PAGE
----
These brief statements concerning the fact of religion as a reality, normal in some form or other to the relations and life of man, everywhere and always, and the explanation thus given of its universal appearance in various manifestations in all the world, together with the unique position of Christianity, will suffice to indicate how Christian Theology stands related to the whole subject of religion. It is secondary to the great fact of religion, and must treat of the materials which religion presupposes and furnishes, and develop its systematic view out of the essential realities and implications thus presented. Underneath Natural Theology lies the whole realm of natural religion, and under Christian Theology are all the divine activities, facts, and truths embodied in the Christian religion.

1 Buddhism is claimed by Albert Reville, D. D., as redemptory : Prolegomena of the Hist. of Religions, Hibbert Lectures for 1884 (Williams & Norgate), p. 97. But the claim is not sustained.

answer of salvation has come. Not one of them is redemptory. In not one is God conceived of as a Being of redeeming love and redemptive administration. Not a single one of them exhibits God as lovingly and actively a Saviour from the consequences and power of sin or moral evil. In Christianity alone He is presented as historically carrying forward for man a course of redemptory activity, whose manifestation and record form revelation, and whose effects become a gracious forgiveness of sin and recovery of the sinful to an obedient, holy, happy, eternal life. This is the great, unique fact in Christianity, setting it apart from all the ethnic religions, and still justifying the distinction which theology has been wont to make between it and all the rest when it classes the rest as “false religions." They do not truly unfold God's gracious way of love and sal. vation. In Chistianity alone there has been adequately furnished a true knowledge of God, of His character, relations, will, and government, the way of deliverance from the guilt and evil of sin, right and holy worship, duty and destiny.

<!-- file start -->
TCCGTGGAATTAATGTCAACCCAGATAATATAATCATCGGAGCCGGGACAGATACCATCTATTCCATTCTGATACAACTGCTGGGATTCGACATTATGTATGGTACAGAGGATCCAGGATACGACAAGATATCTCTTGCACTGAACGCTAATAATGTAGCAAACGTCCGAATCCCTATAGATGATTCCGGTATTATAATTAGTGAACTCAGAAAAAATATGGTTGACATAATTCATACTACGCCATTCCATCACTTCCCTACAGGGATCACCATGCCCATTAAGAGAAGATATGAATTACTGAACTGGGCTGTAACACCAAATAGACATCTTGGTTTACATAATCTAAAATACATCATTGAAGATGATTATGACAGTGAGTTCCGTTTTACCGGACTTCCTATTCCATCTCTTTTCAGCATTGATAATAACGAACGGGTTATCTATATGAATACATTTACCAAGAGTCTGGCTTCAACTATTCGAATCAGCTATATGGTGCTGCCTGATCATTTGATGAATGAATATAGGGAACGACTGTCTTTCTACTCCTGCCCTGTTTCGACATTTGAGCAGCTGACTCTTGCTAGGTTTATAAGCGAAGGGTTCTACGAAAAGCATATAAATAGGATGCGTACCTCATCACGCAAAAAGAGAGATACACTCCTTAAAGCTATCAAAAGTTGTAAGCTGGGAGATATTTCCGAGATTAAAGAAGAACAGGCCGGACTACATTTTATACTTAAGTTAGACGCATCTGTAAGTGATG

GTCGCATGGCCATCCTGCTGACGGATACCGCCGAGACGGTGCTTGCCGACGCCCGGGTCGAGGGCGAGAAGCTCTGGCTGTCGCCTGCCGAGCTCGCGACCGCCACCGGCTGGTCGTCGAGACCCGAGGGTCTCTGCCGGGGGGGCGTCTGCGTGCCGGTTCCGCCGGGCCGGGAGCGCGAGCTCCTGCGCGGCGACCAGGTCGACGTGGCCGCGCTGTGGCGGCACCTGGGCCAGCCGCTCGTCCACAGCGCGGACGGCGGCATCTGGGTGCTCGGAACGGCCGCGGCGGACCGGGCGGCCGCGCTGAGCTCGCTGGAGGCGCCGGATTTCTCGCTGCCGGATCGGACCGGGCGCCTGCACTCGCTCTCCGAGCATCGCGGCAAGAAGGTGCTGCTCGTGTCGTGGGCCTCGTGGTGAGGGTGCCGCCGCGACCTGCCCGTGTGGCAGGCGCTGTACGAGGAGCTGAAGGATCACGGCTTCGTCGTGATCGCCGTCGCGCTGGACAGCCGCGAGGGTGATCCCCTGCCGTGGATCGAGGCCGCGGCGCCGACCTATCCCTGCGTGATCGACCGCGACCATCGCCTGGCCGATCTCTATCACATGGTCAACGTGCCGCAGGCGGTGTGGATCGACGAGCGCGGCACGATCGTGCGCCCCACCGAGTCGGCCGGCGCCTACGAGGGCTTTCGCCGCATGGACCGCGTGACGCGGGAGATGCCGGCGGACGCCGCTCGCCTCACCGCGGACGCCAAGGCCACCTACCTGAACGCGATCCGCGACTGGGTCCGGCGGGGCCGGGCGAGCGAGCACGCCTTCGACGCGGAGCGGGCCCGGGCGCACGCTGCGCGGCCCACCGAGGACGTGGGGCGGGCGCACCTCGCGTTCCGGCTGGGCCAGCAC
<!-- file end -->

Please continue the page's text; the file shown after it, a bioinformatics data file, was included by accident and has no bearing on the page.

These brief statements concerning the fact of religion as a reality, normal in some form or other to the relations and life of man, everywhere and always, and the explanation thus given of its universal appearance in various manifestations in all the world, together with the unique position of Christianity, will suffice to indicate how Christian Theology stands related to the whole subject of religion. It is secondary to the great fact of religion, and must treat of the materials which religion pre

1 Buddhism is claimed by Albert Reville, D. D., as redemptory : Prolegomena of the Hist. of Religions, Hibbert Lectures for 1884 (Williams & Norgate), p. 97. But the claim is not sustained.